Sunday, April 05, 2009

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Which are Important?

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by Reb Akiva at Mystical Paths

The rebbe known as the Rav of Apta made exceptional preparations for Pesach (Passover). He invested tremendous physical and spiritual effort in the preparation of his matzot for the seder. Who are we to even speak of such levels of holiness as the Rav invested in his matzot?

As the Rav went to synagogue the morning of Erev Pesach (the day before Passover), his wife was preparing the items for the seder table. The specially prepared matzot were wrapped up in napkins and set on the counter in the kitchen. The Rav's wife headed off to the other room to direct preparing of the silver for the table when a poor man came to the kitchen door. His knock was answered by a servant, and he begged that that Rav should help him as he had no matzah for his seder. The servant knew that no beggar was turned away, so she looked around and saw a pack of matzot on the counter. She quickly grabbed the pack of matzah, gave them to the beggar and returned to her duties as directed by the Rav's wife.

A few hours later the Rav's wife went to get the matzot and bring them to the table. She looked couldn't find them! She looked all over, not sure where they could be...and eventually realized they were gone! She asked the servants and it was quickly determined what had happened. Regardless, the special matzot where gone with no chance of recovery. Without any other choice, the Rav's wife wrapped up a set of regular matzah and placed them on the table by the Rav's place.

On his return from synagogue and beginning of the seder, the Rav paused a moment and looked slightly confused as he grabbed the matzot, but then continued with the seder as normal.

After Pesach a husband and wife came before the Rav. The husband was completely upset and determined to divorce his wife! He complained to the Rav, "Rav, my wife refuses to keep the custom of not-gebrokt in food preparation on Pesach!" (The extra-stringent custom of not using any matzah as an ingredient, not allowing any matzah to become wet under the possibility that a particle of flour may not have been completely or properly baked - therefore creating chametz on Pesach, G-d forbid. This custom is common among chassidim.)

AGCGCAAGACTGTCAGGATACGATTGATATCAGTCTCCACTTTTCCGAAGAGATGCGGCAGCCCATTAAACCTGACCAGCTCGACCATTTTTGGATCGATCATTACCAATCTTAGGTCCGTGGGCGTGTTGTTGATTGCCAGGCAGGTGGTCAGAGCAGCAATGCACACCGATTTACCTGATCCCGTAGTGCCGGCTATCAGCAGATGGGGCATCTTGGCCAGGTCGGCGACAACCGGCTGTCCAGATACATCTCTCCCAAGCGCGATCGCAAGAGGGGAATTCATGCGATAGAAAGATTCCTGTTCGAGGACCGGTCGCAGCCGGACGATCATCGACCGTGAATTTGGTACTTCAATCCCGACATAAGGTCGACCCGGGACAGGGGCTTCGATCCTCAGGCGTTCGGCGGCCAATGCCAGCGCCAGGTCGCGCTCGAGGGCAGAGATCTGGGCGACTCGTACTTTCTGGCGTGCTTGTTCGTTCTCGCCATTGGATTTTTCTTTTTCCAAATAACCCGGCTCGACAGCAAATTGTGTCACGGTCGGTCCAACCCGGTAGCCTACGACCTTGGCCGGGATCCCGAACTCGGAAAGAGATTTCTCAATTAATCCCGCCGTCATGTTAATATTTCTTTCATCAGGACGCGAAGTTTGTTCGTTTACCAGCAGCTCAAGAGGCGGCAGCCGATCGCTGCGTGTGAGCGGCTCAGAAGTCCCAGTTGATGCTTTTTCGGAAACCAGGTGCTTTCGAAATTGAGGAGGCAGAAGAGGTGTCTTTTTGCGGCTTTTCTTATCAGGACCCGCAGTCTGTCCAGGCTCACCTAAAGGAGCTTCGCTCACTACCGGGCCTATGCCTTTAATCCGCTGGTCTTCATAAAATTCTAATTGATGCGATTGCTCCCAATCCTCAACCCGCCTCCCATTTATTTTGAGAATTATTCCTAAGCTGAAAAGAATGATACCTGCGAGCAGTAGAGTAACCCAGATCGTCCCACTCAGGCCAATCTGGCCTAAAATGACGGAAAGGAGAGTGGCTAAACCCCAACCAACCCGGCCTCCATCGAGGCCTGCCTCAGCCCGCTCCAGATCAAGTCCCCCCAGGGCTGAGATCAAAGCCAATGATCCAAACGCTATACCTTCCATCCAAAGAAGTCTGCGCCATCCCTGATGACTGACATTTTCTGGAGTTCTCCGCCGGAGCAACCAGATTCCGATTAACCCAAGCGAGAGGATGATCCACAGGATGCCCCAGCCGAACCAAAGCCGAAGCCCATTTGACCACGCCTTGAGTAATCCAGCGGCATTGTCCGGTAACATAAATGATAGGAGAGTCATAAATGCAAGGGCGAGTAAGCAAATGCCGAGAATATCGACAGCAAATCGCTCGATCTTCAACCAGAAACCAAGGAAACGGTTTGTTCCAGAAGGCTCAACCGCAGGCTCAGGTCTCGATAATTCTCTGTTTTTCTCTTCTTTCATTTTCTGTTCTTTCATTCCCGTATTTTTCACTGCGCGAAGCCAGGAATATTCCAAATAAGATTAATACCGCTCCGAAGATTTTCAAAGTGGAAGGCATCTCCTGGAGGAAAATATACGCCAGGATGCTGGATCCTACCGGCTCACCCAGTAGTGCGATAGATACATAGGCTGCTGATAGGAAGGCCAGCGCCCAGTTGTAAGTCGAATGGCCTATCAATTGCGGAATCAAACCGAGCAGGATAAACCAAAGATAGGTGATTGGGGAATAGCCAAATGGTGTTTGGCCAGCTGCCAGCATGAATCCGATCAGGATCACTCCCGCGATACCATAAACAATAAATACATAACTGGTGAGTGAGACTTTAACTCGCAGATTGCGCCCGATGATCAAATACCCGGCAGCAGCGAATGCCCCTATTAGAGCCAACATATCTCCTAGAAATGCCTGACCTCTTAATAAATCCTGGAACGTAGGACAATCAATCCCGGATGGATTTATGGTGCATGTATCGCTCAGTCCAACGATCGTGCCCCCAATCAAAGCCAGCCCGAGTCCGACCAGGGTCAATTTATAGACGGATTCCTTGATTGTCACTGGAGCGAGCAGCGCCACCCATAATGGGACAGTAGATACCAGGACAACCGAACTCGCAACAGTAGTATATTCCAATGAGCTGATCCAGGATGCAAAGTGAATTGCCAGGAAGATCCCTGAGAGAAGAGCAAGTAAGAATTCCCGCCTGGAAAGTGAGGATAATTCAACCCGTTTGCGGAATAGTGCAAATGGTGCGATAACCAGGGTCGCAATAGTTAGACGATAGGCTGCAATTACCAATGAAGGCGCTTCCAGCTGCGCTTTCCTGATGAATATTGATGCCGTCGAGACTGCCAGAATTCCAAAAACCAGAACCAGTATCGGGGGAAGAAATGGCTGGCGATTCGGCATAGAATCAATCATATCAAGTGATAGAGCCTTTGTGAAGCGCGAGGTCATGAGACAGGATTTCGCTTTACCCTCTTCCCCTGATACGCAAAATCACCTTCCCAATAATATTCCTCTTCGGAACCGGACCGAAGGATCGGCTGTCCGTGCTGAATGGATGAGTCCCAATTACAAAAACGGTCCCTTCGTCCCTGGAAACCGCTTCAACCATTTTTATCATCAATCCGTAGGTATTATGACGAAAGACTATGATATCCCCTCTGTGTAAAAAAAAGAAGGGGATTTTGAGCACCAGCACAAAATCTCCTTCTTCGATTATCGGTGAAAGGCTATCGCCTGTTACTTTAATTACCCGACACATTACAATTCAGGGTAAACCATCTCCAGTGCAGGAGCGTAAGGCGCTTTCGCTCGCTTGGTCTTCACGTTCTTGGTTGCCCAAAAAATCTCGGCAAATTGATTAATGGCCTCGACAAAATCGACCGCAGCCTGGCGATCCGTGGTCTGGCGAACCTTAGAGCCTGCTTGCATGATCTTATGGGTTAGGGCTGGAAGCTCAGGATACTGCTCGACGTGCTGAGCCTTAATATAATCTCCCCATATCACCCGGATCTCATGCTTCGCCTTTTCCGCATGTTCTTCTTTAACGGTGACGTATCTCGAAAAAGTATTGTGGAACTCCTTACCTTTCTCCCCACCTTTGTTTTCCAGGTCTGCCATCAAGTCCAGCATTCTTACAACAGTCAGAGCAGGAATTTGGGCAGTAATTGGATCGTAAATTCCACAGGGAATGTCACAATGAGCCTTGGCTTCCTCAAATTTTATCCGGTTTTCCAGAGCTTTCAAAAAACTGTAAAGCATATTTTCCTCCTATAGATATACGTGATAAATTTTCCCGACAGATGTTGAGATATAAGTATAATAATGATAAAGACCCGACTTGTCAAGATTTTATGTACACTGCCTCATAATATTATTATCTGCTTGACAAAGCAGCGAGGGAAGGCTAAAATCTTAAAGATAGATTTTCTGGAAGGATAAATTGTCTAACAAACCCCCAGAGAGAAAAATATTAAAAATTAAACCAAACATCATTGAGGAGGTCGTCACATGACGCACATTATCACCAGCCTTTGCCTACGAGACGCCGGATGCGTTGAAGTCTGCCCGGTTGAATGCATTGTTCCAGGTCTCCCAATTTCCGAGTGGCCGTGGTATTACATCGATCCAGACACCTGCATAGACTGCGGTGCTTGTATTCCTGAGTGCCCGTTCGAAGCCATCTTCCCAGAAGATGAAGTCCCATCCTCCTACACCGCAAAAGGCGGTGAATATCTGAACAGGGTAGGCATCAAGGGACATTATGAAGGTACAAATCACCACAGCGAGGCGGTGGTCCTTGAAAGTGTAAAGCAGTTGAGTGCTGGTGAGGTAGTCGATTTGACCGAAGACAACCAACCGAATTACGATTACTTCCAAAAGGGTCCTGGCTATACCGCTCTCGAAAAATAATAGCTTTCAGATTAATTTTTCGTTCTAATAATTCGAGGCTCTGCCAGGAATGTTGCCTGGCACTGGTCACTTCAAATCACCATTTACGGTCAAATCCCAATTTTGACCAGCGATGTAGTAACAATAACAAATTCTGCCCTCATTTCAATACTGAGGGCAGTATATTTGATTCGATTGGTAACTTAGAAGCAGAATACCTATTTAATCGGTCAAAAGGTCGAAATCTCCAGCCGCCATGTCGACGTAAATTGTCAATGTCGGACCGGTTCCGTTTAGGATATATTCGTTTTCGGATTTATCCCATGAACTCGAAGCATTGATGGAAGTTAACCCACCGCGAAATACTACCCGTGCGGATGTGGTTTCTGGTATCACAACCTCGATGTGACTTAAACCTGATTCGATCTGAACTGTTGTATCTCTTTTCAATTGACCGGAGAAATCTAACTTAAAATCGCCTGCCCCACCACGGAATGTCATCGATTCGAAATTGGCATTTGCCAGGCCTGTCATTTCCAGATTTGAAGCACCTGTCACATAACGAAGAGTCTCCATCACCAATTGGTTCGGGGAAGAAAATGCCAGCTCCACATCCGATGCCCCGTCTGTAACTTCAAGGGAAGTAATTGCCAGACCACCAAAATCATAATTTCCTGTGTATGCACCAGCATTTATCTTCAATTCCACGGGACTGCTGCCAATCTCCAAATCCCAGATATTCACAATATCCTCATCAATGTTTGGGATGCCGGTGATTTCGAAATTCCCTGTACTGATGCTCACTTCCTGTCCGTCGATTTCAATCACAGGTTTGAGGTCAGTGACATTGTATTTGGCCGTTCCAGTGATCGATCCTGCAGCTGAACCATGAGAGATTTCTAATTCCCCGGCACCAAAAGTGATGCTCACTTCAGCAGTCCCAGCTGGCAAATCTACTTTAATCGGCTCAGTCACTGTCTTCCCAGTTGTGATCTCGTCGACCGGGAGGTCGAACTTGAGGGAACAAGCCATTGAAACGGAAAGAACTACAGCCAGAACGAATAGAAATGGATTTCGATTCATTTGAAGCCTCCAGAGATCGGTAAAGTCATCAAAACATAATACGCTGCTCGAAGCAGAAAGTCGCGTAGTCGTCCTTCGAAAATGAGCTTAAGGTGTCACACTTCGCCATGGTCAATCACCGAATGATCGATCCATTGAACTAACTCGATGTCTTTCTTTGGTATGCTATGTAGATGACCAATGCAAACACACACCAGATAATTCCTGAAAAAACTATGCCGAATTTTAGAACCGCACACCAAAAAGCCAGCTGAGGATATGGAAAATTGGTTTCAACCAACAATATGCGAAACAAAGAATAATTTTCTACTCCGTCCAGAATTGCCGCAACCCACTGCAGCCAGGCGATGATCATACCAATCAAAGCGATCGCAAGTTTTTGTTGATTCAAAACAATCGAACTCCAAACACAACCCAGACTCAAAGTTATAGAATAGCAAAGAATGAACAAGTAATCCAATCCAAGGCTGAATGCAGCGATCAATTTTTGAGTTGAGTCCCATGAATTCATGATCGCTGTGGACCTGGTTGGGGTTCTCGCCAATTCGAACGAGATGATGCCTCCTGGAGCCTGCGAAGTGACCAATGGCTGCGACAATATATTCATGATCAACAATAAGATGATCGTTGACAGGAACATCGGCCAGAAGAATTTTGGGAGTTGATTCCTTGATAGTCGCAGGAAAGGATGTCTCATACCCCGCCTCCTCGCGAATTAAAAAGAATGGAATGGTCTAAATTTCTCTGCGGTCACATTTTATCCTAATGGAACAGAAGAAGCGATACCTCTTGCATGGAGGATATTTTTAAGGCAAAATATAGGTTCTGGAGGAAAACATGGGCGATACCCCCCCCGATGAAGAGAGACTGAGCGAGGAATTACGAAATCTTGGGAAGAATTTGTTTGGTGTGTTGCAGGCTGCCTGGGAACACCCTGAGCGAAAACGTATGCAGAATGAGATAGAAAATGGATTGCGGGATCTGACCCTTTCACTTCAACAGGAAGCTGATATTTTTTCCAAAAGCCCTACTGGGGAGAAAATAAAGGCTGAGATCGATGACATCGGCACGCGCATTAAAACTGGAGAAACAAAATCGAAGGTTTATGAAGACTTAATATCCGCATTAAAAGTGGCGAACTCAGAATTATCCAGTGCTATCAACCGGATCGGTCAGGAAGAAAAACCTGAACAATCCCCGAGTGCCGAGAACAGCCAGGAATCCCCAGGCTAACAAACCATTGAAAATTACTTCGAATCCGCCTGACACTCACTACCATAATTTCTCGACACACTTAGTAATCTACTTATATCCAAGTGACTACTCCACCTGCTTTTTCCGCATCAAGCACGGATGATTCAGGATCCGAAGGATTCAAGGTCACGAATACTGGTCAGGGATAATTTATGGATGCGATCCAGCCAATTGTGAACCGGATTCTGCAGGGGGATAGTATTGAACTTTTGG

The Rav thought for a moment and then called for his wife. The Rav said to his wife, "Dear, please tell this couple what happened to my matzot this Passover." The Rav's wife turned white and began to shake. "Don't be concerned," said the Rav, "I'm not angry, but tell the story to help this couple." His wife said what happened...

The Rav then turned to the husband and said, "I ate regular matzah at the seder and didn't say a word, for shalom bayis. And you want to divorce your wife over a custom?"

There are many many customs for Passover. Traditions, family traditions of generations, traditions from communities generations ago. And there are many a new stringency that we happily apply to try to increase the holiness and correctness and height of our Pesach.

But we have a LAW to be HAPPY on the holiday. We have a LAW of shalom bayis, peace in the house between husband and wife. NO STRINGENCY is worth breaking a law. Nor is any custom.

Keep the happy in the kosher and happy Passover!


Anonymous said...

Great post, Akiva ! You should print it, and spread it, especially in chabad houses!

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